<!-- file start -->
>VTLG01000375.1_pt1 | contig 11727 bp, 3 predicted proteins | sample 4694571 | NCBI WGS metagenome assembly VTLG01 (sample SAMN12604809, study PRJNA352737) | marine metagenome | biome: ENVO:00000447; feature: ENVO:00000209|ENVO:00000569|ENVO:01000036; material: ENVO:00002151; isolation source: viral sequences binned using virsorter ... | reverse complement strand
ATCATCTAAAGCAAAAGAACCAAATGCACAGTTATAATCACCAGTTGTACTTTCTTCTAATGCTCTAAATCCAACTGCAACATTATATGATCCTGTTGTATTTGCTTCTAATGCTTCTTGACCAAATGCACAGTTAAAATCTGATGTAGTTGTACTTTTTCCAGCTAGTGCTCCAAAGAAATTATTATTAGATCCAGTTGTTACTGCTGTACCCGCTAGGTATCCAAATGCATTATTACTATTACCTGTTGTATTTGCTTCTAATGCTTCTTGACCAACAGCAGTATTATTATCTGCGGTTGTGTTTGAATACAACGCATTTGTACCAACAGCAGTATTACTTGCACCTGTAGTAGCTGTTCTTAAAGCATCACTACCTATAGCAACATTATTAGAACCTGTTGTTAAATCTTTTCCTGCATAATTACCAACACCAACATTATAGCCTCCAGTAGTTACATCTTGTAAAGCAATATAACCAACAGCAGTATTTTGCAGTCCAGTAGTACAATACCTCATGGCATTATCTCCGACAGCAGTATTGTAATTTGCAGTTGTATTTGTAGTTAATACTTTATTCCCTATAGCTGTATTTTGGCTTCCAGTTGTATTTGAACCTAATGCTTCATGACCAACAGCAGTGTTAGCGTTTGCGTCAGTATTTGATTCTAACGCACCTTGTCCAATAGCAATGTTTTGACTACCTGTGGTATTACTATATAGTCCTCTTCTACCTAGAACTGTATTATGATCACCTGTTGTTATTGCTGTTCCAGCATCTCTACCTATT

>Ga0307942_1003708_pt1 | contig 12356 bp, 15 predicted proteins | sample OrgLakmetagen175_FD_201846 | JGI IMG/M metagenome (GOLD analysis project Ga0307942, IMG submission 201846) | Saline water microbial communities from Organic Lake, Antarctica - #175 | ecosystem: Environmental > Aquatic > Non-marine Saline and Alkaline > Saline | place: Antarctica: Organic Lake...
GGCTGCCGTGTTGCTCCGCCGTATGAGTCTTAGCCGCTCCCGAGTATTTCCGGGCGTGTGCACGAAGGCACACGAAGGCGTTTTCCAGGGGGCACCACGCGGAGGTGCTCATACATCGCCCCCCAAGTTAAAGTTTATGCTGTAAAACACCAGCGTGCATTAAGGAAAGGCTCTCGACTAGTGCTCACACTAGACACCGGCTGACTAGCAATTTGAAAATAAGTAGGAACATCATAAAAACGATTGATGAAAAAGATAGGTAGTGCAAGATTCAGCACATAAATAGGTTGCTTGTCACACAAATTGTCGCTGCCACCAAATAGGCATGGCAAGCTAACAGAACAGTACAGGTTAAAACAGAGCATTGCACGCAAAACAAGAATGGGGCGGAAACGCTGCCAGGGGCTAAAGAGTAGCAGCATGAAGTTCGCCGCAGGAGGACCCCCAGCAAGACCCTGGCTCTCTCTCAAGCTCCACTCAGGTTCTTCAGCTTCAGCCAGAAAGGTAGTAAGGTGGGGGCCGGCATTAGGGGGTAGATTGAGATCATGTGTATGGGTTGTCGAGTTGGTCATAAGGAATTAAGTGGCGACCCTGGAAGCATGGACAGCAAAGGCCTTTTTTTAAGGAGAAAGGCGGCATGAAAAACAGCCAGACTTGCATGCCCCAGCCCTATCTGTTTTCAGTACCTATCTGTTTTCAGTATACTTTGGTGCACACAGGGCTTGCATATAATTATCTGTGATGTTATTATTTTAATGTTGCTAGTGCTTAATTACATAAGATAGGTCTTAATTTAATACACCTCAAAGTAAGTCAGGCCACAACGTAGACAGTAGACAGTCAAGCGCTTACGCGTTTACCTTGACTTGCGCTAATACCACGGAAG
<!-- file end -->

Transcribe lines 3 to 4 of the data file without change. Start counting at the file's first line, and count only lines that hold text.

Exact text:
>Ga0307942_1003708_pt1 | contig 12356 bp, 15 predicted proteins | sample OrgLakmetagen175_FD_201846 | JGI IMG/M metagenome (GOLD analysis project Ga0307942, IMG submission 201846) | Saline water microbial communities from Organic Lake, Antarctica - #175 | ecosystem: Environmental > Aquatic > Non-marine Saline and Alkaline > Saline | place: Antarctica: Organic Lake...
GGCTGCCGTGTTGCTCCGCCGTATGAGTCTTAGCCGCTCCCGAGTATTTCCGGGCGTGTGCACGAAGGCACACGAAGGCGTTTTCCAGGGGGCACCACGCGGAGGTGCTCATACATCGCCCCCCAAGTTAAAGTTTATGCTGTAAAACACCAGCGTGCATTAAGGAAAGGCTCTCGACTAGTGCTCACACTAGACACCGGCTGACTAGCAATTTGAAAATAAGTAGGAACATCATAAAAACGATTGATGAAAAAGATAGGTAGTGCAAGATTCAGCACATAAATAGGTTGCTTGTCACACAAATTGTCGCTGCCACCAAATAGGCATGGCAAGCTAACAGAACAGTACAGGTTAAAACAGAGCATTGCACGCAAAACAAGAATGGGGCGGAAACGCTGCCAGGGGCTAAAGAGTAGCAGCATGAAGTTCGCCGCAGGAGGACCCCCAGCAAGACCCTGGCTCTCTCTCAAGCTCCACTCAGGTTCTTCAGCTTCAGCCAGAAAGGTAGTAAGGTGGGGGCCGGCATTAGGGGGTAGATTGAGATCATGTGTATGGGTTGTCGAGTTGGTCATAAGGAATTAAGTGGCGACCCTGGAAGCATGGACAGCAAAGGCCTTTTTTTAAGGAGAAAGGCGGCATGAAAAACAGCCAGACTTGCATGCCCCAGCCCTATCTGTTTTCAGTACCTATCTGTTTTCAGTATACTTTGGTGCACACAGGGCTTGCATATAATTATCTGTGATGTTATTATTTTAATGTTGCTAGTGCTTAATTACATAAGATAGGTCTTAATTTAATACACCTCAAAGTAAGTCAGGCCACAACGTAGACAGTAGACAGTCAAGCGCTTACGCGTTTACCTTGACTTGCGCTAATACCACGGAAG